News | March 31, 2021

New Study Reveals Large And Unequal Health Burden From Air Pollution In California's Bay Area

Results underscore need for urgent action to reduce air pollution – particularly in overburdened areas

New research published today in the journal Environmental Health Perspectives from Environmental Defense Fund and George Washington University shows air pollution takes an enormous toll on health in the San Francisco Bay Area, and the impacts vary dramatically within neighborhoods. The magnitude of the health burden from pollution demonstrates the need for urgent action to cut air pollution and protect health – particularly in areas facing the highest impacts.

The analysis estimated that exposure to particle pollution (soot) resulted in more than 3,000 deaths and 5,500 new childhood asthma cases every year in the Bay Area. Exposure to the traffic-related pollutant nitrogen dioxide also had alarming health impacts - resulting in more than 2,500 deaths and 5,200 new childhood asthma cases every year. While the impacts of these pollutants are not additive, the findings illustrate the massive harm caused by air pollution to adults and children in cities.

These health impacts vary dramatically from street-to-street, and some communities experience a much larger burden. In certain areas, death rates resulting from pollution are more than 30 times higher than in others. And for asthma, while traffic-related air pollution accounts for an average of 1 in 5 new childhood asthma cases across the Bay Area, pollution is responsible for up to 1 in 2 cases in some areas.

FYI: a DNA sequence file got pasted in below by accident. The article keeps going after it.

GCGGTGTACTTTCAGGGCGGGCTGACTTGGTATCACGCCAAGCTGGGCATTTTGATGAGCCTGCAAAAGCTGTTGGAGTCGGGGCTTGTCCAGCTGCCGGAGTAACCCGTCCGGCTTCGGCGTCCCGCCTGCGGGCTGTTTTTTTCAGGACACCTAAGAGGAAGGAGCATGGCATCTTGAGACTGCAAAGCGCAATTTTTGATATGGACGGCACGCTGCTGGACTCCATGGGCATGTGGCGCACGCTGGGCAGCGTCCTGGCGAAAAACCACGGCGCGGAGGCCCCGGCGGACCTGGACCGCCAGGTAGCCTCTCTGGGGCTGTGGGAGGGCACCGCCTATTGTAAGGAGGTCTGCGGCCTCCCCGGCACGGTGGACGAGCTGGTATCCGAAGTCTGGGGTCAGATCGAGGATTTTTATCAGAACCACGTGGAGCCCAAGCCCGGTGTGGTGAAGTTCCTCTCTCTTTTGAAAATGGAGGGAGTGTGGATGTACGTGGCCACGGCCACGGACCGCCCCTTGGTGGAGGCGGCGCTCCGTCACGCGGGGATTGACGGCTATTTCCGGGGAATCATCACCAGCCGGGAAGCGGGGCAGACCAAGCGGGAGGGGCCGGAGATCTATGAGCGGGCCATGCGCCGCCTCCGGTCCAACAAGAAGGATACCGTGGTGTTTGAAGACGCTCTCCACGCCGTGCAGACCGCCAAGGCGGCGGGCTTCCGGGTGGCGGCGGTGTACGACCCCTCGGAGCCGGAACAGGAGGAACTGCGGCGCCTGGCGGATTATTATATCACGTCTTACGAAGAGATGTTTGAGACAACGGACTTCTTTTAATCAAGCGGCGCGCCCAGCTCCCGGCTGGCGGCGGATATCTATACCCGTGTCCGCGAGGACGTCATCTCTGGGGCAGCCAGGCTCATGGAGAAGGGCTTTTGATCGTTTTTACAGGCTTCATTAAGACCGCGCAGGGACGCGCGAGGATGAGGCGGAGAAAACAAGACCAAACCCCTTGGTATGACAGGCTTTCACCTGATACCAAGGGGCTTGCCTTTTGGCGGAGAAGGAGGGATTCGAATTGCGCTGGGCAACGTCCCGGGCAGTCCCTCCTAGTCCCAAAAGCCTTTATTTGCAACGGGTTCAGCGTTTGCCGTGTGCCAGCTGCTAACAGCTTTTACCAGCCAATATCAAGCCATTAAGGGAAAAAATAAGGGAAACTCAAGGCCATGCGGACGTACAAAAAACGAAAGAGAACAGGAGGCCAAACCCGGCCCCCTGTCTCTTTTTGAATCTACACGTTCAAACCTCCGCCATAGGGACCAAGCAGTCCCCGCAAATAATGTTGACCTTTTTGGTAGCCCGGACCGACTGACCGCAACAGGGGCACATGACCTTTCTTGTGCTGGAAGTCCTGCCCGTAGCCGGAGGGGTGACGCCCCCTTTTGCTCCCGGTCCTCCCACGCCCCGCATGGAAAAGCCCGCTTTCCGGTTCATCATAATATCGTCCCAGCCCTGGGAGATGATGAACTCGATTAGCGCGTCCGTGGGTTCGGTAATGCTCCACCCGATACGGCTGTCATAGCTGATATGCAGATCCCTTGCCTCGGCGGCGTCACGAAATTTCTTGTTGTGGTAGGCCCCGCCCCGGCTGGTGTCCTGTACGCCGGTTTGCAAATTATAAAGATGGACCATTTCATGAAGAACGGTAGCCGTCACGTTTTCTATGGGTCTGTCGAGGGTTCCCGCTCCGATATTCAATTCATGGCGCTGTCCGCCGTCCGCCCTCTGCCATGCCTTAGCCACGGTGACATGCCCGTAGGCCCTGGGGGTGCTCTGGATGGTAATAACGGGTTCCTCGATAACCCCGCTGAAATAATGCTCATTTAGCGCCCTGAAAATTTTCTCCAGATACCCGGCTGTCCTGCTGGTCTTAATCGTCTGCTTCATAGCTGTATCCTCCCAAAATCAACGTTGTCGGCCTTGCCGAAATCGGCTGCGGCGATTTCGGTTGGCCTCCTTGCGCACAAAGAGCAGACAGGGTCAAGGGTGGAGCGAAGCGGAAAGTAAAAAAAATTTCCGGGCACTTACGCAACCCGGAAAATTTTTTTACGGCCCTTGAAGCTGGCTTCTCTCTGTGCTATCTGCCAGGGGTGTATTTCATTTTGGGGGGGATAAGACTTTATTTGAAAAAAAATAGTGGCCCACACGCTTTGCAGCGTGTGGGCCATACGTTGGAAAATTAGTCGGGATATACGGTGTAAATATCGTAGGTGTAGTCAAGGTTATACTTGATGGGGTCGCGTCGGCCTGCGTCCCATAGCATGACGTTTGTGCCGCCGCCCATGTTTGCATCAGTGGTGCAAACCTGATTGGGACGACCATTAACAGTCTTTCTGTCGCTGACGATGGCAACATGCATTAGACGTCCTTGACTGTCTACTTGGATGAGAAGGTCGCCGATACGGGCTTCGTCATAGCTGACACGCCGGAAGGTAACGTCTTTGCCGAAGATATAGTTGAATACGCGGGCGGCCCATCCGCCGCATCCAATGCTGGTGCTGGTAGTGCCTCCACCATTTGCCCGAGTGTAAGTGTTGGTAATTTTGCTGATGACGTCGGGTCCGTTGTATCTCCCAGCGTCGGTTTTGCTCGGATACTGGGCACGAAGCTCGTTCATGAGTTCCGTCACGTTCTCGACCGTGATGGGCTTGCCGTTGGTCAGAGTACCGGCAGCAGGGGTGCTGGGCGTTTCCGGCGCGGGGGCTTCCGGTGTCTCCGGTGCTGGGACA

Further, using this analysis, EDF found stark racial disparities in the impacts of air pollution. Specifically, neighborhoods with higher percentages of people of color face, on average, double the rate of pollution-related childhood asthma compared to predominantly white neighborhoods.

This health impact assessment makes visible the cumulative impacts of pollution and health disparities at a hyperlocal scale by using air pollution data from street-level mobile monitoring and satellites, combined with local population and health information. These methods can be used in other cities worldwide to evaluate the impacts of air pollution and identify areas to target mitigation efforts where they will have the largest health benefit.

By using local air and health data, this analysis revealed large disparities in the health impacts of air pollution and identified hotspots of impacts that would not have otherwise been recognized. Specifically, using less-detailed health data underestimated the deaths attributed to pollution by up to 50% in Oakland compared to data that captured health disparities within the city. This could have important implications for decision-makers seeking to allocate resources equitably or target areas for air pollution mitigation, particularly because typical health impact assessments do not use local health and air data.

This research, supported in part by a NASA grant, builds on EDF’s previous work with Google Earth Outreach and other partners in Oakland, which deployed Google Street View cars to create a large, spatially-precise dataset of mobile air pollution measurements within Oakland. This latest research shows how pollution can contribute to health disparities, as it disproportionately impacts neighborhoods burdened by existing health conditions.

Source: Environmental Defense Fund